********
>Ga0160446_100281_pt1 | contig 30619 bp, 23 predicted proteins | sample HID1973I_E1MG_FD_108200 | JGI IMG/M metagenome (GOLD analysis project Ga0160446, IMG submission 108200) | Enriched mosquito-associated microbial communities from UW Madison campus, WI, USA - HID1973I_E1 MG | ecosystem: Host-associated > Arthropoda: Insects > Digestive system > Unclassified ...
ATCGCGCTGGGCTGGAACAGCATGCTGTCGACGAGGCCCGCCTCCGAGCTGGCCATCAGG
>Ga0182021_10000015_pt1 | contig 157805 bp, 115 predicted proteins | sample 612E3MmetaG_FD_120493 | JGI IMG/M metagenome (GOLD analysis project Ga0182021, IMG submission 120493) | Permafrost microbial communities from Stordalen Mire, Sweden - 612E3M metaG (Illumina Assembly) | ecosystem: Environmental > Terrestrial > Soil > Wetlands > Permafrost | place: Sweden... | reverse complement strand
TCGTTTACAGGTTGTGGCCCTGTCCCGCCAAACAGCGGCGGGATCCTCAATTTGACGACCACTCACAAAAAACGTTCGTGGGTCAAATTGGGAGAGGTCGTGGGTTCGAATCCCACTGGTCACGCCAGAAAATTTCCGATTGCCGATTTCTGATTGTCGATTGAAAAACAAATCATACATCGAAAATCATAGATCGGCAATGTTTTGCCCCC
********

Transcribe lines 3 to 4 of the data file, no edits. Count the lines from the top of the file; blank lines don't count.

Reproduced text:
>Ga0182021_10000015_pt1 | contig 157805 bp, 115 predicted proteins | sample 612E3MmetaG_FD_120493 | JGI IMG/M metagenome (GOLD analysis project Ga0182021, IMG submission 120493) | Permafrost microbial communities from Stordalen Mire, Sweden - 612E3M metaG (Illumina Assembly) | ecosystem: Environmental > Terrestrial > Soil > Wetlands > Permafrost | place: Sweden... | reverse complement strand
TCGTTTACAGGTTGTGGCCCTGTCCCGCCAAACAGCGGCGGGATCCTCAATTTGACGACCACTCACAAAAAACGTTCGTGGGTCAAATTGGGAGAGGTCGTGGGTTCGAATCCCACTGGTCACGCCAGAAAATTTCCGATTGCCGATTTCTGATTGTCGATTGAAAAACAAATCATACATCGAAAATCATAGATCGGCAATGTTTTGCCCCC